WASHINGTON (AP) — The Army's top officer acknowledged on Thursday that his service is failing in its effort to stop sexual assaults, as he and the nation's other top defense leaders were summoned to the White House to discuss the militarywide problem.
Gen. Ray Odierno, the Army chief of staff, issued a public message to all soldiers in which he said the "bedrock of trust" between soldiers and their leaders has been violated by a recent string of misconduct cases.
He said the Army demonstrated competence and courage through nearly 12 years of war. "Today, however, the Army is failing in its efforts to combat sexual assault and sexual harassment," he wrote.
"It is time we take on the fight against sexual assault and sexual harassment as our primary mission," he said.
"We are entrusted with ensuring the health and welfare of America's sons and daughters," he added. "There are no bystanders in this effort. Our soldiers, their families and the American people are counting on us to lead the way in solving this problem within our ranks."
President Barack Obama planned to meet Thursday afternoon with Defense Secretary Chuck Hagel, the chairman of the Joint Chiefs of Staff, the civilian and military leaders of each service and the military's senior enlisted advisers to discuss the issue, the Pentagon announced. Vice President Joe Biden also was attending.
Allegations of sexual assault in the military have triggered outrage from local commanders to Capitol Hill and the Oval Office. Yet there seem to be few clear solutions beyond improved training and possible adjustments in how the military prosecutes such crimes. Changing the culture of a male-dominated, change-resistant military that for years has tolerated sexism and sexist behavior is proving to be a challenging task.
"We're losing the confidence of the women who serve that we can solve this problem," the chairman of the Joint Chiefs of Staff, Army Gen. Martin Dempsey, said Wednesday.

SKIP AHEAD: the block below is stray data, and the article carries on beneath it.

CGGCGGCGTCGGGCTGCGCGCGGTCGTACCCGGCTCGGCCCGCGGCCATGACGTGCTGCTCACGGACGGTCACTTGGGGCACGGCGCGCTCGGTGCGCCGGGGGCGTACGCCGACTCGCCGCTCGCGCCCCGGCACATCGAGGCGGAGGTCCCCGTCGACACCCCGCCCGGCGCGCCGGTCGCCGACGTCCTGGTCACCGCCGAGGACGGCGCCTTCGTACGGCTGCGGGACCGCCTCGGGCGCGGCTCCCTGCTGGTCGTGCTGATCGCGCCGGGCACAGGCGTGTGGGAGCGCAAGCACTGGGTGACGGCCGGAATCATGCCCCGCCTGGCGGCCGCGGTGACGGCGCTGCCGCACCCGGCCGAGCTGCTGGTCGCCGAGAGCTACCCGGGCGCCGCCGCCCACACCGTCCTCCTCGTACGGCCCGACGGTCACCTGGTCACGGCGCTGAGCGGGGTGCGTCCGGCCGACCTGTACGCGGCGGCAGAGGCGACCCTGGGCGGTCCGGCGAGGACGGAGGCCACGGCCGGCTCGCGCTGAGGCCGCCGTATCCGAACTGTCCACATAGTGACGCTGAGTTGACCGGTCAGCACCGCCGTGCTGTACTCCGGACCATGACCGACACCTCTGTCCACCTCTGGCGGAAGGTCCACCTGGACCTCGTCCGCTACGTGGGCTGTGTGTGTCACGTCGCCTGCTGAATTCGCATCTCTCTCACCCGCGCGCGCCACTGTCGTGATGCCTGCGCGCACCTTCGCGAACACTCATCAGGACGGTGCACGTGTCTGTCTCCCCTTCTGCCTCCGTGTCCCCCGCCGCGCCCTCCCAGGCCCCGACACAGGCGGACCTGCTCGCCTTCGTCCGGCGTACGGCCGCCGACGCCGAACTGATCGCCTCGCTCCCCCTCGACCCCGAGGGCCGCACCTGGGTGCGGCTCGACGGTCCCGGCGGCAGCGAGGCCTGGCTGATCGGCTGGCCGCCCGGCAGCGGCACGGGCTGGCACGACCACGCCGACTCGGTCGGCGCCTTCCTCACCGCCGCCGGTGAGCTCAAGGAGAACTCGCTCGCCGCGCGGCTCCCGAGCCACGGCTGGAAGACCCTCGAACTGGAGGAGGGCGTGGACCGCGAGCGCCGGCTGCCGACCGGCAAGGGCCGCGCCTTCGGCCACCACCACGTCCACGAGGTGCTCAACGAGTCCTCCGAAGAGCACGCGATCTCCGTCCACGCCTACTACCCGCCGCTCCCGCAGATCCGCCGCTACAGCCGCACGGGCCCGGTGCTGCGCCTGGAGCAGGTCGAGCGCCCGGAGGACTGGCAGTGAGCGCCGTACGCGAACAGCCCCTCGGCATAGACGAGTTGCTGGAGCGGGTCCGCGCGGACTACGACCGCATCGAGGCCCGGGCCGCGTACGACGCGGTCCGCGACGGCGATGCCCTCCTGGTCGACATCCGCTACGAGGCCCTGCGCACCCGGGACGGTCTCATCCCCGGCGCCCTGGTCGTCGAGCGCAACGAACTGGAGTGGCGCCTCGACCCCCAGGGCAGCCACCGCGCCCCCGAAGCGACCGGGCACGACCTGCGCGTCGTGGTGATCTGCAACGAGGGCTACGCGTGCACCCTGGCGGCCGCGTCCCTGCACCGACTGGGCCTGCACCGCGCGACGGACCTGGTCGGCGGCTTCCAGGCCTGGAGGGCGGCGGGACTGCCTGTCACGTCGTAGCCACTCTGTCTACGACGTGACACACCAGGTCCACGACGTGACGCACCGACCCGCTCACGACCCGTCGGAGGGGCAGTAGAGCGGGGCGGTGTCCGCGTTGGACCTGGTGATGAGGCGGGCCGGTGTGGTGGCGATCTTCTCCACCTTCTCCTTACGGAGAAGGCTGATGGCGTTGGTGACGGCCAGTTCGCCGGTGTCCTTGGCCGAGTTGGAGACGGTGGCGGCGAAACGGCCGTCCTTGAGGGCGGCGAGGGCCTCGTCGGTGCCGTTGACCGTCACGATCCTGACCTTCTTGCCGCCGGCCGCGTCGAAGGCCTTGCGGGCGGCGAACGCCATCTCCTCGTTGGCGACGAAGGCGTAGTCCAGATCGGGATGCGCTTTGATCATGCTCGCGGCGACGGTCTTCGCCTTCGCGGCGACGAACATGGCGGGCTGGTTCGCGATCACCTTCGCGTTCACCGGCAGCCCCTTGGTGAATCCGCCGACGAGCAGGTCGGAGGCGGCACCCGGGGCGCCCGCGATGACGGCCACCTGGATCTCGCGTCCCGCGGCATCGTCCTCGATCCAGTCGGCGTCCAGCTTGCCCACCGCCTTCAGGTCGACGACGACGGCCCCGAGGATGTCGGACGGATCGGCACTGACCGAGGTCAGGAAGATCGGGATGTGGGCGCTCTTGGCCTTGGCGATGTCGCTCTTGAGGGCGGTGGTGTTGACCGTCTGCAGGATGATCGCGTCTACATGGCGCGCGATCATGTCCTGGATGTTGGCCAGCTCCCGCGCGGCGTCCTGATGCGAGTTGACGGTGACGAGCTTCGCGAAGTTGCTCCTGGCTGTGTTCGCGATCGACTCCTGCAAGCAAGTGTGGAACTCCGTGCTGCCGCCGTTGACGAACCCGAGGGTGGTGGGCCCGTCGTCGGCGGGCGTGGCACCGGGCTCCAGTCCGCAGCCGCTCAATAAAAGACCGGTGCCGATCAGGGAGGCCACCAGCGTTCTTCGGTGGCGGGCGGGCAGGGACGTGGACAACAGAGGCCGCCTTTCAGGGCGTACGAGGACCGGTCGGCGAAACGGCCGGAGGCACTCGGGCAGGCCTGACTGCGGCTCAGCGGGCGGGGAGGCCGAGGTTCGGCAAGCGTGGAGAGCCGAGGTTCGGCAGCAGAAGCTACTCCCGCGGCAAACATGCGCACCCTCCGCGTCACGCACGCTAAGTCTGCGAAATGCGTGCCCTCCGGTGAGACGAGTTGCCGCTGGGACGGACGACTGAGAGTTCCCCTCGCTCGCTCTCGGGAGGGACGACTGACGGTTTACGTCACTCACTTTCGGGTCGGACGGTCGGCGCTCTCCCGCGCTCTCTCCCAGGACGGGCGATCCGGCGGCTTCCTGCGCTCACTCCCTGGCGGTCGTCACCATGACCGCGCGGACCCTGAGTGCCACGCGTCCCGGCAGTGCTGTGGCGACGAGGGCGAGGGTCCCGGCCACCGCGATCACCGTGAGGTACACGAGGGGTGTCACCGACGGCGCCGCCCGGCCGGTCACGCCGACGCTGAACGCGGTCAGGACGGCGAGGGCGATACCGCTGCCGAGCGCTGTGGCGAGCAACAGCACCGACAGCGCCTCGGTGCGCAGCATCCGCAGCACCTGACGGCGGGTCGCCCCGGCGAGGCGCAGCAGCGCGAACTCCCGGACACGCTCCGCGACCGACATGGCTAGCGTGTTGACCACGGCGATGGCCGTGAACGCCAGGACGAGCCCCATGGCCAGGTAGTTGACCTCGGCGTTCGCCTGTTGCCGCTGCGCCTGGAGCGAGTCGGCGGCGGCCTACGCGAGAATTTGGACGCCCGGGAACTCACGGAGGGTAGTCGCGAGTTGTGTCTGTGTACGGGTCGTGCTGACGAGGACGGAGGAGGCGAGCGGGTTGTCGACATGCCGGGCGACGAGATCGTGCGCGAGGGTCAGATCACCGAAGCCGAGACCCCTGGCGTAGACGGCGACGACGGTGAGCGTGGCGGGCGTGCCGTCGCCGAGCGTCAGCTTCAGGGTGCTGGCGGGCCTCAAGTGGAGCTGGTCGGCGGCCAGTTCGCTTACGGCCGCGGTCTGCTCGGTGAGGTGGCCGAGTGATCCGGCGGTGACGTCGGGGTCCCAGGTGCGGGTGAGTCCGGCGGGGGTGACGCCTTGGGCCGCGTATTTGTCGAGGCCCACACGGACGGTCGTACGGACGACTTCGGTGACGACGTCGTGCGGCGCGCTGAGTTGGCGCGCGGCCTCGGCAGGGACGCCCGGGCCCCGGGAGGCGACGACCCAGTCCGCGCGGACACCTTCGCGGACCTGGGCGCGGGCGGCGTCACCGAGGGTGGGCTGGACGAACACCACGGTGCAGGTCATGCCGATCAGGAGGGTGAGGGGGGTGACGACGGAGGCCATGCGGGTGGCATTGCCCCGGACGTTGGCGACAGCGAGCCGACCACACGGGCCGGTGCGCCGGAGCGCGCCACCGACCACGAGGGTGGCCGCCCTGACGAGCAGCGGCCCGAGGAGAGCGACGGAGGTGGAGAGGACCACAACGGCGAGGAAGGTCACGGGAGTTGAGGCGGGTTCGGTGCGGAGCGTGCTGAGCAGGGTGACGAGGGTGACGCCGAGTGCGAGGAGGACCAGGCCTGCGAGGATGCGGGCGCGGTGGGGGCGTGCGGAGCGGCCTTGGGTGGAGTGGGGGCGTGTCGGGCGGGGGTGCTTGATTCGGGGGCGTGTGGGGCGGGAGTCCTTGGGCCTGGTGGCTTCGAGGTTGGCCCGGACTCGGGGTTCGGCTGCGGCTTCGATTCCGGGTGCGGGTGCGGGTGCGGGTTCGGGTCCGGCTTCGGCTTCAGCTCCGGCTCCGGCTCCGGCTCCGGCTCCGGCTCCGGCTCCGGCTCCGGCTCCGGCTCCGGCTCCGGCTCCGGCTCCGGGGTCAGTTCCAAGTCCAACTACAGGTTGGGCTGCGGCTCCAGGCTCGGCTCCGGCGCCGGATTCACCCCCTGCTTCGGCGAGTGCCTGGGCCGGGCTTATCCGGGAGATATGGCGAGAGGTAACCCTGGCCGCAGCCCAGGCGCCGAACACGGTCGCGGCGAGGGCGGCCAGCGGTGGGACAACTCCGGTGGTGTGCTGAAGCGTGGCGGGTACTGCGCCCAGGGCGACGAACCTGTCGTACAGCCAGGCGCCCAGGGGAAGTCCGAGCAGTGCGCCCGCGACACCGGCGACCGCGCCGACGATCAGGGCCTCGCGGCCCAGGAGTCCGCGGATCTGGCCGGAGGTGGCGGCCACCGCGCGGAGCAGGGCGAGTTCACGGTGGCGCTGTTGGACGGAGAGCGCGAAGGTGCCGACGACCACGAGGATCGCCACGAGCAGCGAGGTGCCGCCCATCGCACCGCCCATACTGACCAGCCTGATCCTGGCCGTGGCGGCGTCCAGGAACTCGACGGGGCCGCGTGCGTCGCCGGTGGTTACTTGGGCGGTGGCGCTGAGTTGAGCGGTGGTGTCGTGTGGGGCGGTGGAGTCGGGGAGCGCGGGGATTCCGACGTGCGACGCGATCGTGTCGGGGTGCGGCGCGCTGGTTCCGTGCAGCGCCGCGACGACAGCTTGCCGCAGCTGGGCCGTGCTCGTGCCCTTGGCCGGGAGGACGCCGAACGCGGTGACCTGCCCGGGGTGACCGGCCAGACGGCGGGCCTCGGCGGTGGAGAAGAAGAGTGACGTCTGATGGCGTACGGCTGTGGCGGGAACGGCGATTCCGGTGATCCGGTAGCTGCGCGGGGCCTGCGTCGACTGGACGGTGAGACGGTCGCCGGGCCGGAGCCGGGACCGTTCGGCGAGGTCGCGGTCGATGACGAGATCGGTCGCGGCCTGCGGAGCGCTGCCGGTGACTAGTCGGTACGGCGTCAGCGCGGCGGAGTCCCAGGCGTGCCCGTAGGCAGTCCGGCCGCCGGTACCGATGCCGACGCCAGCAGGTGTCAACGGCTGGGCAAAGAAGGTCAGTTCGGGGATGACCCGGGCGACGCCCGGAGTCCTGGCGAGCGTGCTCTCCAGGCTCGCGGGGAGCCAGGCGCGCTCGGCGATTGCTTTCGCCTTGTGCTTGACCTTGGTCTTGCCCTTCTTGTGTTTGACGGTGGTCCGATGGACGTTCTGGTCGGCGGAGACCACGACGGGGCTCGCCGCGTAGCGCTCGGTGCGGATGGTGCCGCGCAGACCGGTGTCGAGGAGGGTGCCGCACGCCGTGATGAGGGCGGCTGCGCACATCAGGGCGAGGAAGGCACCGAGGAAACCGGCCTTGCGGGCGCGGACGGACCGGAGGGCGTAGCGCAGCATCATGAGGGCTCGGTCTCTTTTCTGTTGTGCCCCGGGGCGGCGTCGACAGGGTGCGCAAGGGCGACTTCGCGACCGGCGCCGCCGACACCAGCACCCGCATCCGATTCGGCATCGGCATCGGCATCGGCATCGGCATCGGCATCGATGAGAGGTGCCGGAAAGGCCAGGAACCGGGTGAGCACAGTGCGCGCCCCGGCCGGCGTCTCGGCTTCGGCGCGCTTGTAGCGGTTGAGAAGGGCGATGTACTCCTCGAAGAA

"That's a crisis," Dempsey said in remarks during a flight from Europe to Washington that were reported by the American Forces Press Service, which is the Pentagon's internal news agency. Dempsey suggested that a deepening of the sexual assault problem may be linked to the strains of war.
"I tasked those around me to help me understand what a decade-plus of conflict may have done to the force," he said. "Instinctively, I knew it had to have some effect."
Dempsey added: "This is not to make excuses. We should be better than this. In fact, we have to be better than this."
The Pentagon had scheduled a briefing for journalists Thursday with Hagel and Dempsey, but after the White House meeting was announced, they said the Pentagon news conference was being postponed until Friday.
As new sexual assault allegations emerged this week involving an Army soldier who was assigned to prevent such crimes - the second military member facing similar accusations - the Pentagon said Hagel is working on a written directive to spell out steps aimed at resolving the escalating problem.
But Obama, fuming at a news conference last week, warned that he wanted swift and sure action, not "just more speeches or awareness programs or training." Sexual offenders need to be "prosecuted, stripped of their position, court-martialed, fired, dishonorably discharged. Period," he said.